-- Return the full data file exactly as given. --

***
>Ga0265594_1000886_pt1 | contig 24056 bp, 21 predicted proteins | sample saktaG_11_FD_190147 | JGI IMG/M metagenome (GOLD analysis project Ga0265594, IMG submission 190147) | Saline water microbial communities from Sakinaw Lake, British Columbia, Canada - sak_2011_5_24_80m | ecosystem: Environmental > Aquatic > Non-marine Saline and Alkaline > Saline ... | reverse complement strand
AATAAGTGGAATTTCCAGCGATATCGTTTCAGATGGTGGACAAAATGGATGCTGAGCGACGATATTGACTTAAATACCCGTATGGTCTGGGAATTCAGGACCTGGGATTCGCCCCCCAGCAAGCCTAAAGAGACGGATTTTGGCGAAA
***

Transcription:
>Ga0265594_1000886_pt1 | contig 24056 bp, 21 predicted proteins | sample saktaG_11_FD_190147 | JGI IMG/M metagenome (GOLD analysis project Ga0265594, IMG submission 190147) | Saline water microbial communities from Sakinaw Lake, British Columbia, Canada - sak_2011_5_24_80m | ecosystem: Environmental > Aquatic > Non-marine Saline and Alkaline > Saline ... | reverse complement strand
AATAAGTGGAATTTCCAGCGATATCGTTTCAGATGGTGGACAAAATGGATGCTGAGCGACGATATTGACTTAAATACCCGTATGGTCTGGGAATTCAGGACCTGGGATTCGCCCCCCAGCAAGCCTAAAGAGACGGATTTTGGCGAAA